U.S. Route 29 in Florida

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U.S. Highway 29 marker

U.S. Highway 29
Route information
Maintained by FDOT
Length: 43 mi[1] (69 km)
Existed: 1936 – present
Major junctions
South end: US 90 / US 98 in Pensacola, Florida
  I-10 near Ensley

US 90 Alt. in Ensley
SR 97 in Molino
SR 4 in Century
North end: US 29 in Flomaton, AL
Counties: Escambia
Highway system
SR 27 SR 29
SR 94 SR 95 SR 97

U.S. Route 29 (US 29) in the State of Florida is the westernmost south-to-north U.S. route in the state. It runs 43 miles (69 km) from Downtown Pensacola north to the Alabama State Line entirely within Escambia County. Highway 29 runs as a four-lane highway through much of panhandle, becoming six-lanes through and near several towns. The highway's hidden state road designation is entirely State Road 95 (SR 95).

Street names include North Palafox Street, Pensacola Boulevard, and Century Boulevard. From Brent to Cantonment, US 29 runs between two different railroad lines. On the west side is a line formerly owned by the Saint Louis and San Francisco Railway (now owned by Alabama and Gulf Coast Railway), and on the east side is a line previously owned by the Louisville and Nashville Railroad (now CSX).[2]

Route description[edit]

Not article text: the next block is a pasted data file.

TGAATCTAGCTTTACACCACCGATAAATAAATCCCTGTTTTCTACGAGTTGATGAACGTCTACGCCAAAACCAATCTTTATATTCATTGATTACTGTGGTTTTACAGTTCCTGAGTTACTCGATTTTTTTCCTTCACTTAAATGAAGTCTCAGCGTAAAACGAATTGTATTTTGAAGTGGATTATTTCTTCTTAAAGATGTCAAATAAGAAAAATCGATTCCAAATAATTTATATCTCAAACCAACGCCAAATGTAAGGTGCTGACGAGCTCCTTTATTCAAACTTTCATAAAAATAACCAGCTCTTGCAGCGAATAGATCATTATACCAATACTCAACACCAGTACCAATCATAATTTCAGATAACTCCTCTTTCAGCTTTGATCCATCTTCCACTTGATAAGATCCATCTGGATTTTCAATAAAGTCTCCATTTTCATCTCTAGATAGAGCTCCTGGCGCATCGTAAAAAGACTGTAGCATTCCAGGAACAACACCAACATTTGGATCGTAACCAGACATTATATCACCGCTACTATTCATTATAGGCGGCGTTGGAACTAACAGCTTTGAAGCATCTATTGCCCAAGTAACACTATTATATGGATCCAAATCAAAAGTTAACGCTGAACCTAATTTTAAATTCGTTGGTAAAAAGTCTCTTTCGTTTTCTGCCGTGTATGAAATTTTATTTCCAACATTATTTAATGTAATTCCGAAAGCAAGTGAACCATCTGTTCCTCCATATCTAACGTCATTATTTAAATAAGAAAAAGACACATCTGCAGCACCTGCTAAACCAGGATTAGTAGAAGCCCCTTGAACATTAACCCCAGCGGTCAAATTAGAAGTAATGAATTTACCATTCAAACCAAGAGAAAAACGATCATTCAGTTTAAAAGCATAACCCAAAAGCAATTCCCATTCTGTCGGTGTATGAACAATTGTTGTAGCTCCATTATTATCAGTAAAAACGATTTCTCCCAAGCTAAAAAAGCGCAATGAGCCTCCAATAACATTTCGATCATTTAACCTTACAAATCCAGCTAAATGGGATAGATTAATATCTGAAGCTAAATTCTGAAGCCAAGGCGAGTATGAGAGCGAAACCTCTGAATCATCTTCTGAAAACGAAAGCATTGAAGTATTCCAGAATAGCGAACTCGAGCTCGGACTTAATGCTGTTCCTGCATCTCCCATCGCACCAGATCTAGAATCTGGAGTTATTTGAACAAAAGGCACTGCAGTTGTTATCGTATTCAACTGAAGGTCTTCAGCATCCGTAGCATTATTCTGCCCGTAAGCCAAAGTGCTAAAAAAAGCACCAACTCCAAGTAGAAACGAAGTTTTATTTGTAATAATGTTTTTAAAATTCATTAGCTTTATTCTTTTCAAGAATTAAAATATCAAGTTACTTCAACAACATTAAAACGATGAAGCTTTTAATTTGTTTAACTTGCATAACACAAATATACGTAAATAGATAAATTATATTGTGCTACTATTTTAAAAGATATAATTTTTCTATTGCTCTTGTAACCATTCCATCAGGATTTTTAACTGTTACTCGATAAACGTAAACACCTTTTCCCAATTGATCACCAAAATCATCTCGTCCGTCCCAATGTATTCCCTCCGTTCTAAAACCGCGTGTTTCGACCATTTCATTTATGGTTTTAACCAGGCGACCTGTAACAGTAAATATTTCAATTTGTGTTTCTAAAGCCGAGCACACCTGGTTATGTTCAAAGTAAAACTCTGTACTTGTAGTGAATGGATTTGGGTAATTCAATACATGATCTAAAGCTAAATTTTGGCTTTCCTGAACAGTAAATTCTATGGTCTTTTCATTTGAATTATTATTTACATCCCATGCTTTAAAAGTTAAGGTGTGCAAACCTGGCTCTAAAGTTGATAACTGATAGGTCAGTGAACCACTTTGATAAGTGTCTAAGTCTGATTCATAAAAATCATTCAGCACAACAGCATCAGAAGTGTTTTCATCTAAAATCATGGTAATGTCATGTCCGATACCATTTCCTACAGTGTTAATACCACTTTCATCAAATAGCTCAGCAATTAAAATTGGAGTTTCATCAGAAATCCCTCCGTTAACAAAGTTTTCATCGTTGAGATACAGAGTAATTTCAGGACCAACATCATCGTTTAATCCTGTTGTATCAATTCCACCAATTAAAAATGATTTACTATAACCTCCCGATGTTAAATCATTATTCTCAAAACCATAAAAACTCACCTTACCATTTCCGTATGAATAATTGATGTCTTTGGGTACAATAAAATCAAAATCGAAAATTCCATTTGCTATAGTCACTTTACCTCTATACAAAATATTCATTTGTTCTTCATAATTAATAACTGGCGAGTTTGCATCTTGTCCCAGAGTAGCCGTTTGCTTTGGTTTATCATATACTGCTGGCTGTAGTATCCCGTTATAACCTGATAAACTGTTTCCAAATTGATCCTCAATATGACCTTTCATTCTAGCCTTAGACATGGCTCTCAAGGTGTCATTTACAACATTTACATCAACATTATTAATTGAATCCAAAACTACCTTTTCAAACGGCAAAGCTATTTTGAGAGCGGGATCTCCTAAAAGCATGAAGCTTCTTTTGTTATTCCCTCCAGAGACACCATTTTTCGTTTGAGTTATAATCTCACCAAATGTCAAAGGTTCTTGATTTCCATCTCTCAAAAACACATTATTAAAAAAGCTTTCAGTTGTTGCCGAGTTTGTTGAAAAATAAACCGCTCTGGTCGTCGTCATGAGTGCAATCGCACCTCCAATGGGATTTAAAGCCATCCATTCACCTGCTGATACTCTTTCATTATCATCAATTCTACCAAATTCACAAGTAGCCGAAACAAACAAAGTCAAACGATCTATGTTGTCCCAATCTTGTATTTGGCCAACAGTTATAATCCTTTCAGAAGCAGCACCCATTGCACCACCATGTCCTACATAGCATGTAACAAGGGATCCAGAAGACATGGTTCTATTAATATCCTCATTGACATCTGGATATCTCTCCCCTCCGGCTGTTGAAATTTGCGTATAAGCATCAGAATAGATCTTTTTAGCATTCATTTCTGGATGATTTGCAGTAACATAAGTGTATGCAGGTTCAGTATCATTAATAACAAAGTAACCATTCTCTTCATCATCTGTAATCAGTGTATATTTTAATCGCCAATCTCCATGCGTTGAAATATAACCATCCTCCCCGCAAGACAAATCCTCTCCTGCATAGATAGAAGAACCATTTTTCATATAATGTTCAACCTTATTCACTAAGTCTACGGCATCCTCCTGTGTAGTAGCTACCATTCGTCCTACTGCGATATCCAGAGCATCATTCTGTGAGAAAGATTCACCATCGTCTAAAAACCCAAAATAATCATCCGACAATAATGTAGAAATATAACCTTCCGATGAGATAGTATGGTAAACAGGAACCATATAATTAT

US 29 begins at U.S. Route 90 and U.S. Route 98 in downtown Pensacola along North Palafox Street, which starts off as a four-lane undivided concrete boulevard, with occasional provisions for center-left turn lanes. The road enters Goulding at Escambia County Road 480, and straddles the Pensacola-Goulding border until just south of the intersection with Florida State Road 752, which ends west of the next intersection, which is Florida State Road 295. The road passes by the western edge of the Escambia Wood Treating Company Superfund Site and enters Brent. The division of the highway begins at Massachusetts Avenue which is part of the eastern terminus of State Road 292, and remains that way throughout much of the county. After the intersection with State Road 296, the name of US 29 changes to Pensacola Boulevard, and North Palafox Street moves onto its former routing along Escambia County Road 95A, which it will maintain until it reaches Ten Mile Road (see below). North of CT 95A, US 29 serves as the western terminus of State Road 750, which leads to the Pensacola Regional Airport, and later becomes the northern terminus of Escambia CR 453, a four-lane boulevard that serves as a shortcut to western Pensacola. After the western terminus of State Road 742, US 29 encounters the interchange with Interstate 10 in Florida, which includes loop ramps flyovers and an unusually wide median, all of which is on the border between Brent and Ensley. A far more conventional diamond interchange with U.S. Route 90 Alternate can be found up ahead, but not before encountering three signalized intersections... four if you count the emergency signal for a county firehouse. Commercial surroundings begin to thin out north of US ALT 90, but don't disappear entirely. After the intersection with Ten Mile Road, the route enters Gonzalez. Approximately one mile north of there, County Road 95A (now simply named "Highway 95A") runs parallel to the northbound lane connected only by turn lanes, mainly from the northbound lane itself. This trajectory ends across from CR 297, and after this, CR 95A moves away from US 29. CR 95A briefly returns to the side of the northbound lane near a local diner, only for US 29 to curve away from it to the northwest between Tate School Road and Escambia CR 749.